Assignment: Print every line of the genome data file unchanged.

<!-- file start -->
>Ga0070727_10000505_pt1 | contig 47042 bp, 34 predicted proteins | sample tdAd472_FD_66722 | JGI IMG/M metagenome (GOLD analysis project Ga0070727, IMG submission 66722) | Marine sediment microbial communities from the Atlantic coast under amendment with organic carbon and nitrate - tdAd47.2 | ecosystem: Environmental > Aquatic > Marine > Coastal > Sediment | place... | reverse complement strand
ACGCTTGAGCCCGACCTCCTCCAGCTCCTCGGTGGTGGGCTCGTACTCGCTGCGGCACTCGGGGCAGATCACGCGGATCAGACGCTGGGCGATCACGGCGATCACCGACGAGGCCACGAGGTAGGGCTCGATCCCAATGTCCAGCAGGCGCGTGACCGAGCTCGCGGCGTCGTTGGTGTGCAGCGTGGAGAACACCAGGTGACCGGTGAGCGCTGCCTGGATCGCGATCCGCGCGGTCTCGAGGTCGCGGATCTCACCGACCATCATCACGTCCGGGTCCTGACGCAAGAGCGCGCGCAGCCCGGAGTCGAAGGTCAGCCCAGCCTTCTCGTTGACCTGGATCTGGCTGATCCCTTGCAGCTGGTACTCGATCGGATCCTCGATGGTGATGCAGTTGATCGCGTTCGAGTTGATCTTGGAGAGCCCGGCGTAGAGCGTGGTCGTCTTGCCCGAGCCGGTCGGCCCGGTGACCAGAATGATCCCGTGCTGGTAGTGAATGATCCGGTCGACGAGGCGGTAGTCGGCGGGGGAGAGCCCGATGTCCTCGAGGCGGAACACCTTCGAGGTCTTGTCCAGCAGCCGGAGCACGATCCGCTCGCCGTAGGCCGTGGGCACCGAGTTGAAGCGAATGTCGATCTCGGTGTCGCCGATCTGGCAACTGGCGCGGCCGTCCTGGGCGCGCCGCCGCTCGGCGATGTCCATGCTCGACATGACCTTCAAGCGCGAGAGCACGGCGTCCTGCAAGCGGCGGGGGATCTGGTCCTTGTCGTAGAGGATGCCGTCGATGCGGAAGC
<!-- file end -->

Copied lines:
>Ga0070727_10000505_pt1 | contig 47042 bp, 34 predicted proteins | sample tdAd472_FD_66722 | JGI IMG/M metagenome (GOLD analysis project Ga0070727, IMG submission 66722) | Marine sediment microbial communities from the Atlantic coast under amendment with organic carbon and nitrate - tdAd47.2 | ecosystem: Environmental > Aquatic > Marine > Coastal > Sediment | place... | reverse complement strand
ACGCTTGAGCCCGACCTCCTCCAGCTCCTCGGTGGTGGGCTCGTACTCGCTGCGGCACTCGGGGCAGATCACGCGGATCAGACGCTGGGCGATCACGGCGATCACCGACGAGGCCACGAGGTAGGGCTCGATCCCAATGTCCAGCAGGCGCGTGACCGAGCTCGCGGCGTCGTTGGTGTGCAGCGTGGAGAACACCAGGTGACCGGTGAGCGCTGCCTGGATCGCGATCCGCGCGGTCTCGAGGTCGCGGATCTCACCGACCATCATCACGTCCGGGTCCTGACGCAAGAGCGCGCGCAGCCCGGAGTCGAAGGTCAGCCCAGCCTTCTCGTTGACCTGGATCTGGCTGATCCCTTGCAGCTGGTACTCGATCGGATCCTCGATGGTGATGCAGTTGATCGCGTTCGAGTTGATCTTGGAGAGCCCGGCGTAGAGCGTGGTCGTCTTGCCCGAGCCGGTCGGCCCGGTGACCAGAATGATCCCGTGCTGGTAGTGAATGATCCGGTCGACGAGGCGGTAGTCGGCGGGGGAGAGCCCGATGTCCTCGAGGCGGAACACCTTCGAGGTCTTGTCCAGCAGCCGGAGCACGATCCGCTCGCCGTAGGCCGTGGGCACCGAGTTGAAGCGAATGTCGATCTCGGTGTCGCCGATCTGGCAACTGGCGCGGCCGTCCTGGGCGCGCCGCCGCTCGGCGATGTCCATGCTCGACATGACCTTCAAGCGCGAGAGCACGGCGTCCTGCAAGCGGCGGGGGATCTGGTCCTTGTCGTAGAGGATGCCGTCGATGCGGAAGC